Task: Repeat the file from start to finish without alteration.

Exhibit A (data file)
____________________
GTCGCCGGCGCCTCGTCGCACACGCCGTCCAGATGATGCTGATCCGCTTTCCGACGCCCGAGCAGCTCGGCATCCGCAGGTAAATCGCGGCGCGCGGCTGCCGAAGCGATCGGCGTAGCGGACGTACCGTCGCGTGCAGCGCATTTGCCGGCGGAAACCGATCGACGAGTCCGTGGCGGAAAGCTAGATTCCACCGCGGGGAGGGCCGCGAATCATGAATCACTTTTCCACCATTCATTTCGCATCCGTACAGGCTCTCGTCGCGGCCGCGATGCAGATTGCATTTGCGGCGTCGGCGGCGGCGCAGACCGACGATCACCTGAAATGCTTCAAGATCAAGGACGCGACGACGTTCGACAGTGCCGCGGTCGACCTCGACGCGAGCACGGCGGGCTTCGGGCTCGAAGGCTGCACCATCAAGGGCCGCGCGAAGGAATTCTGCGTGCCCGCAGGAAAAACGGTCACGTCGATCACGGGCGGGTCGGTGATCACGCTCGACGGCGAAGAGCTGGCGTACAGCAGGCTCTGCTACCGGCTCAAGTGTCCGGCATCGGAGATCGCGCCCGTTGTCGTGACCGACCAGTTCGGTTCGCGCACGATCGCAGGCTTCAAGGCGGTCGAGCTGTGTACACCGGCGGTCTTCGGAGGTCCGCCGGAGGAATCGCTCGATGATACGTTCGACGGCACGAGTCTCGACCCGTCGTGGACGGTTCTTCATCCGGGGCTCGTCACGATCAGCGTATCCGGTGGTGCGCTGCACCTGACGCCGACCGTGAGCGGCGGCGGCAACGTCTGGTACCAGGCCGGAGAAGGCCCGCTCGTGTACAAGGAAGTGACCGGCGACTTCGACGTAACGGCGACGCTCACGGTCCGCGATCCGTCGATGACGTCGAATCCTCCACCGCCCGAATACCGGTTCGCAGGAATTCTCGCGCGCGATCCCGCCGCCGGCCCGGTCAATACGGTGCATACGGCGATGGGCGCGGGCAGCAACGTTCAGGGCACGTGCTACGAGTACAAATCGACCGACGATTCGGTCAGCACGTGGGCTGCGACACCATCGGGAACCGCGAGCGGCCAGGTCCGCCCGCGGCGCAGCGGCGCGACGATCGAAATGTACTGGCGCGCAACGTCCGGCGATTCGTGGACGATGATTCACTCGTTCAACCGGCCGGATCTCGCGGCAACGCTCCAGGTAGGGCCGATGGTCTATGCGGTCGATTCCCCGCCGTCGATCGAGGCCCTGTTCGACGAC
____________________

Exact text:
GTCGCCGGCGCCTCGTCGCACACGCCGTCCAGATGATGCTGATCCGCTTTCCGACGCCCGAGCAGCTCGGCATCCGCAGGTAAATCGCGGCGCGCGGCTGCCGAAGCGATCGGCGTAGCGGACGTACCGTCGCGTGCAGCGCATTTGCCGGCGGAAACCGATCGACGAGTCCGTGGCGGAAAGCTAGATTCCACCGCGGGGAGGGCCGCGAATCATGAATCACTTTTCCACCATTCATTTCGCATCCGTACAGGCTCTCGTCGCGGCCGCGATGCAGATTGCATTTGCGGCGTCGGCGGCGGCGCAGACCGACGATCACCTGAAATGCTTCAAGATCAAGGACGCGACGACGTTCGACAGTGCCGCGGTCGACCTCGACGCGAGCACGGCGGGCTTCGGGCTCGAAGGCTGCACCATCAAGGGCCGCGCGAAGGAATTCTGCGTGCCCGCAGGAAAAACGGTCACGTCGATCACGGGCGGGTCGGTGATCACGCTCGACGGCGAAGAGCTGGCGTACAGCAGGCTCTGCTACCGGCTCAAGTGTCCGGCATCGGAGATCGCGCCCGTTGTCGTGACCGACCAGTTCGGTTCGCGCACGATCGCAGGCTTCAAGGCGGTCGAGCTGTGTACACCGGCGGTCTTCGGAGGTCCGCCGGAGGAATCGCTCGATGATACGTTCGACGGCACGAGTCTCGACCCGTCGTGGACGGTTCTTCATCCGGGGCTCGTCACGATCAGCGTATCCGGTGGTGCGCTGCACCTGACGCCGACCGTGAGCGGCGGCGGCAACGTCTGGTACCAGGCCGGAGAAGGCCCGCTCGTGTACAAGGAAGTGACCGGCGACTTCGACGTAACGGCGACGCTCACGGTCCGCGATCCGTCGATGACGTCGAATCCTCCACCGCCCGAATACCGGTTCGCAGGAATTCTCGCGCGCGATCCCGCCGCCGGCCCGGTCAATACGGTGCATACGGCGATGGGCGCGGGCAGCAACGTTCAGGGCACGTGCTACGAGTACAAATCGACCGACGATTCGGTCAGCACGTGGGCTGCGACACCATCGGGAACCGCGAGCGGCCAGGTCCGCCCGCGGCGCAGCGGCGCGACGATCGAAATGTACTGGCGCGCAACGTCCGGCGATTCGTGGACGATGATTCACTCGTTCAACCGGCCGGATCTCGCGGCAACGCTCCAGGTAGGGCCGATGGTCTATGCGGTCGATTCCCCGCCGTCGATCGAGGCCCTGTTCGACGAC